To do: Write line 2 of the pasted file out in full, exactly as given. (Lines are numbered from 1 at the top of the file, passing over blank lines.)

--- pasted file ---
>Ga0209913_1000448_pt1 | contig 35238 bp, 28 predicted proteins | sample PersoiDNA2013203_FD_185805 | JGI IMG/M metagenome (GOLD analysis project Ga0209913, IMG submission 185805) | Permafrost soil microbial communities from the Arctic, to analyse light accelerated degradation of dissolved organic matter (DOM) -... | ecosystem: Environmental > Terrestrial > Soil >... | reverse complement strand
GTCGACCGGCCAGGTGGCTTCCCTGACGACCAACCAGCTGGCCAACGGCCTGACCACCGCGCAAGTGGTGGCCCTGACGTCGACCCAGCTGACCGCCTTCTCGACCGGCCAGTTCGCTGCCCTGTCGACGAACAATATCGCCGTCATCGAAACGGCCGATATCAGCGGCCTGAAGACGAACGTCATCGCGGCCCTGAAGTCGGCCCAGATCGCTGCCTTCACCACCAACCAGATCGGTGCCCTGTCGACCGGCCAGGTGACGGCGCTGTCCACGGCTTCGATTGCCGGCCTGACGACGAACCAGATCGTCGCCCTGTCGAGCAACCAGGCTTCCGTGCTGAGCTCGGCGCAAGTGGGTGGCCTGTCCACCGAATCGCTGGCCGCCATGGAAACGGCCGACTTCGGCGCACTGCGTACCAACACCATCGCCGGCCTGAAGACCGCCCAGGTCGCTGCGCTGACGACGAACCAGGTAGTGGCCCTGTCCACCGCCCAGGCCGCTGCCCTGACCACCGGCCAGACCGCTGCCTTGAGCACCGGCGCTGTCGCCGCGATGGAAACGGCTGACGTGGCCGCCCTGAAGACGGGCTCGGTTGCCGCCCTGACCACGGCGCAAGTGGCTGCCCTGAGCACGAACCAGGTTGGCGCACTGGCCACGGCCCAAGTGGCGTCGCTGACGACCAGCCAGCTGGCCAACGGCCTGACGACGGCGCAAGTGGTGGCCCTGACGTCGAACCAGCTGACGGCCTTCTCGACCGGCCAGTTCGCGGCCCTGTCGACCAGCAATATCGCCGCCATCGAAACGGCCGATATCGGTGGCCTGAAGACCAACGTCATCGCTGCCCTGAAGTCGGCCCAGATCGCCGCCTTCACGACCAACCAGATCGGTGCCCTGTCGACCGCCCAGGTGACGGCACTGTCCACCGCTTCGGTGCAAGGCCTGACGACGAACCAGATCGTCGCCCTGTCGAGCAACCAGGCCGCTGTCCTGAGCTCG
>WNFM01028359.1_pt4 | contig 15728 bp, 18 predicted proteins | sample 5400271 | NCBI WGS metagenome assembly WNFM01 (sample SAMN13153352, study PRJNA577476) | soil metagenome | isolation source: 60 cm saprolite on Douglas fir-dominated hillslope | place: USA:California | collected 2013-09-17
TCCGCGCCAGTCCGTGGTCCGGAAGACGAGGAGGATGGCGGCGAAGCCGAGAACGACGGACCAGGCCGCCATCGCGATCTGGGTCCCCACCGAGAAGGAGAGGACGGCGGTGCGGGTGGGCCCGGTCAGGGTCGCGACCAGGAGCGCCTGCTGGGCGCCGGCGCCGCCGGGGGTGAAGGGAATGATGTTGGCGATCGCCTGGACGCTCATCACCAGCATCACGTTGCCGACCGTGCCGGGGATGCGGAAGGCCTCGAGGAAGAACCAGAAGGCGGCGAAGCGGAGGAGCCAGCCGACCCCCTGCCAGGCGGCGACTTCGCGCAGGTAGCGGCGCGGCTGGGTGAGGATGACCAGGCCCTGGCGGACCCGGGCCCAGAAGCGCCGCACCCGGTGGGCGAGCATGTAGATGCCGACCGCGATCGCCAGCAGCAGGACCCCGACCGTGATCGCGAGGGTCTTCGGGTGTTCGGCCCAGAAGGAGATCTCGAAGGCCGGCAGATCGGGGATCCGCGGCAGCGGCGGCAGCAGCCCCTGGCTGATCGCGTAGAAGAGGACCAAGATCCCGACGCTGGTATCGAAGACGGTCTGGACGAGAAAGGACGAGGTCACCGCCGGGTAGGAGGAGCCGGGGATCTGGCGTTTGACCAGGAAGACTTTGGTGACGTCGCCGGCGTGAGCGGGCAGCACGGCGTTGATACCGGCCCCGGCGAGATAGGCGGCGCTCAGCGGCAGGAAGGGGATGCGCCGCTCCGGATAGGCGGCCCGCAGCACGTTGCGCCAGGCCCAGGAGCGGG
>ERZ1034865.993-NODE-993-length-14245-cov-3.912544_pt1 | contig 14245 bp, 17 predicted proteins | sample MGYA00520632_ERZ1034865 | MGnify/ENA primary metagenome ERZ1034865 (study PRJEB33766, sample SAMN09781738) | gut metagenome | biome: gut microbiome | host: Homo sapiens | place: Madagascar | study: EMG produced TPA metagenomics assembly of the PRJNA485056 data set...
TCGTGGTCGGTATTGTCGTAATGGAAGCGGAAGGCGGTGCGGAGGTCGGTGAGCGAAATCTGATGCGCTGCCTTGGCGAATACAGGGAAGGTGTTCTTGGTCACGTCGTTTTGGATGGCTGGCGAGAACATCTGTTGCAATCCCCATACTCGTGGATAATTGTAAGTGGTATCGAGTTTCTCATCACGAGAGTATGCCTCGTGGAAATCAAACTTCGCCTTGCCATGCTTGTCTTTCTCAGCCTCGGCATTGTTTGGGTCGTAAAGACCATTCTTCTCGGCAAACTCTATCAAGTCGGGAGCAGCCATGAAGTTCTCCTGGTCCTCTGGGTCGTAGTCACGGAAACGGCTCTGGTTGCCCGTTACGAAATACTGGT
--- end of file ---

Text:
GTCGACCGGCCAGGTGGCTTCCCTGACGACCAACCAGCTGGCCAACGGCCTGACCACCGCGCAAGTGGTGGCCCTGACGTCGACCCAGCTGACCGCCTTCTCGACCGGCCAGTTCGCTGCCCTGTCGACGAACAATATCGCCGTCATCGAAACGGCCGATATCAGCGGCCTGAAGACGAACGTCATCGCGGCCCTGAAGTCGGCCCAGATCGCTGCCTTCACCACCAACCAGATCGGTGCCCTGTCGACCGGCCAGGTGACGGCGCTGTCCACGGCTTCGATTGCCGGCCTGACGACGAACCAGATCGTCGCCCTGTCGAGCAACCAGGCTTCCGTGCTGAGCTCGGCGCAAGTGGGTGGCCTGTCCACCGAATCGCTGGCCGCCATGGAAACGGCCGACTTCGGCGCACTGCGTACCAACACCATCGCCGGCCTGAAGACCGCCCAGGTCGCTGCGCTGACGACGAACCAGGTAGTGGCCCTGTCCACCGCCCAGGCCGCTGCCCTGACCACCGGCCAGACCGCTGCCTTGAGCACCGGCGCTGTCGCCGCGATGGAAACGGCTGACGTGGCCGCCCTGAAGACGGGCTCGGTTGCCGCCCTGACCACGGCGCAAGTGGCTGCCCTGAGCACGAACCAGGTTGGCGCACTGGCCACGGCCCAAGTGGCGTCGCTGACGACCAGCCAGCTGGCCAACGGCCTGACGACGGCGCAAGTGGTGGCCCTGACGTCGAACCAGCTGACGGCCTTCTCGACCGGCCAGTTCGCGGCCCTGTCGACCAGCAATATCGCCGCCATCGAAACGGCCGATATCGGTGGCCTGAAGACCAACGTCATCGCTGCCCTGAAGTCGGCCCAGATCGCCGCCTTCACGACCAACCAGATCGGTGCCCTGTCGACCGCCCAGGTGACGGCACTGTCCACCGCTTCGGTGCAAGGCCTGACGACGAACCAGATCGTCGCCCTGTCGAGCAACCAGGCCGCTGTCCTGAGCTCG